The mark of a good book and I guess a good movie is that you keep remembering the characters and the stories. At the oddest of times you think of him or her or them--the good things and the shadow sides, the heartbreak and the wonder. Sometimes late at night I find myself wondering: "I wonder what happened to..."
Marilynne Robinson's book Home moved me greatly. I had tried to read her previous novel, Gilead and finally got through it. I found it hard to follow and painfully slow. The ending was wonderful but the book I did not like even though it won the Pulitzer Prize. But her latest book, Home gripped me from the start. Some of the same characters found in her previous novel appear in this book. There is the aging-preacher-father whose daughter Glory comes home to look after her old father. And the preacher's son who has been gone for 20 years and did not even come home for his mother's funeral suddenly appears. Like Gilead before it, the book moves slowly--maybe as slowly as all our lives move most days. We all wonder if these days or months are going anywhere or if anything of consequence is really happening. This book is like that. Glory and her wayward older brother reconnect and the book is the story of that reconnection. It is also the story of family secrets and relationships and love and death and faith. As I read it I kept thinking of the prodigal son in that other story. Jack is a modern-day prodigal who comes back home to confront his old father and the sister, Glory whom he hardly knew when he left. Home made the think about many people and my own home back there and my home now. I recommend it highly.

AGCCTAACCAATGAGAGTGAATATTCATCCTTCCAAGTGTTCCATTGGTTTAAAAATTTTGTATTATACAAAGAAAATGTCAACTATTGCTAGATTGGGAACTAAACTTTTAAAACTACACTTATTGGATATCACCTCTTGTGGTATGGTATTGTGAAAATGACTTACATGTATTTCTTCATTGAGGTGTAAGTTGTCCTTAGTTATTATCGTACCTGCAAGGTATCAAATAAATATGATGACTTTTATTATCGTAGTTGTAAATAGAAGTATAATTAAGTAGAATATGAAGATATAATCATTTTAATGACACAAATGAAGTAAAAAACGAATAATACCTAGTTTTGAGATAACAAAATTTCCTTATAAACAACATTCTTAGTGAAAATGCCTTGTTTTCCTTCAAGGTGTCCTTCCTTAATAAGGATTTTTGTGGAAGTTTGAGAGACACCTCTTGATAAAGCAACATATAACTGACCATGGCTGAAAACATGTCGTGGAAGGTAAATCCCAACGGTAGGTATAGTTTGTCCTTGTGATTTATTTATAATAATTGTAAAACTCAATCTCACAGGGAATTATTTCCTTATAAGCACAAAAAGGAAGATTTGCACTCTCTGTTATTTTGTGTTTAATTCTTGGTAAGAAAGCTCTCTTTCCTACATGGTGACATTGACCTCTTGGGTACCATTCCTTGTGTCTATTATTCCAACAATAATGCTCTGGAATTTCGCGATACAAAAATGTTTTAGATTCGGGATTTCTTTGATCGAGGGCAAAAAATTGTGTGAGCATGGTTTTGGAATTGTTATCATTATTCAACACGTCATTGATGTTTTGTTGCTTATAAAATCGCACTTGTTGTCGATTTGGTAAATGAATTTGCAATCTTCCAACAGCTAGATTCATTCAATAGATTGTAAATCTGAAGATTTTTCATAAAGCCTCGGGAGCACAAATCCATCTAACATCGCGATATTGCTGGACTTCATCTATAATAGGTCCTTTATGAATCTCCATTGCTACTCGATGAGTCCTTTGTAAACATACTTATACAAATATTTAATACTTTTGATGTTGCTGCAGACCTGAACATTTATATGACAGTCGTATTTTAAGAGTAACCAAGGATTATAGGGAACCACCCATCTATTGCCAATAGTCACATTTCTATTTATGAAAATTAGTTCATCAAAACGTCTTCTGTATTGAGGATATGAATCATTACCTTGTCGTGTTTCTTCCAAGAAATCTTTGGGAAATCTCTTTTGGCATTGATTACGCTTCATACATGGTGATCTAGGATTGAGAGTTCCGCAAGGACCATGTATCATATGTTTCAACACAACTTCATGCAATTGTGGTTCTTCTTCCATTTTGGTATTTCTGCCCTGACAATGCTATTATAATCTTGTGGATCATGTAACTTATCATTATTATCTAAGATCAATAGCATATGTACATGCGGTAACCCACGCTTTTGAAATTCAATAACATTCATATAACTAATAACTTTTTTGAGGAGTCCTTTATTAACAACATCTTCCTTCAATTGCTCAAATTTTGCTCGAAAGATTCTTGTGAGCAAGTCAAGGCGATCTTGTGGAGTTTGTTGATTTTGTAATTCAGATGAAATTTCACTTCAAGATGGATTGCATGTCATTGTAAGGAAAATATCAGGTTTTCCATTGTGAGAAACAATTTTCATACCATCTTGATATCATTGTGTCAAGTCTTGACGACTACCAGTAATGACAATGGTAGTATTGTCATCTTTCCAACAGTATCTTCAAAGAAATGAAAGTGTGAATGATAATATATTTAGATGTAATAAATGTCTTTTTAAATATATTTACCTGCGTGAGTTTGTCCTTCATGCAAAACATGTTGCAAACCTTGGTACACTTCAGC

I have seen two movies back to back. Doubt is an incredible film about a priest played brilliantly by Phillip Hoffman. The old Mother Superior, played by Meryl Streep is unforgettable. She suspects that the priest has seduced one of his altar boys and confronts the priest. The movie moves back and forth never really answering if the priest is guilty. But the relationships in this movie are strong and gives us much to ponder about faith and betrayal and doubt.
The other movie I saw was Revolutionary Road. It is a fifties story about a couple and two children. They have moved to a house in the suburbs. He is a commuter. She is a housewife. They both feel stuck and spin a wonderful dream of leaving it all behind and moving to Paris. Leonardo DiCaprio plays the husband and Kate Winslet plays his wife. You don't easily forget these characters who are struggling with their lives and their relationships and meaning in life. We have all felt trapped from time to time in some job or some place. The movie clearly outlines the frustration of a woman who had few options in her life. Thank God there are more avenues for fulfillment now than in the fifties--but in a sense this story is still with us. Perhaps one of the reasons for so much anger in our time is the desperate feeling of having few options. Just today I read where two of Alabama's Senators would not vote for this new bill which promises equal pay to women who do the same jobs as men. Couple this reality with a world of foreclosures, job layoffs and shaky economic times for everyone--this film is worth seeing.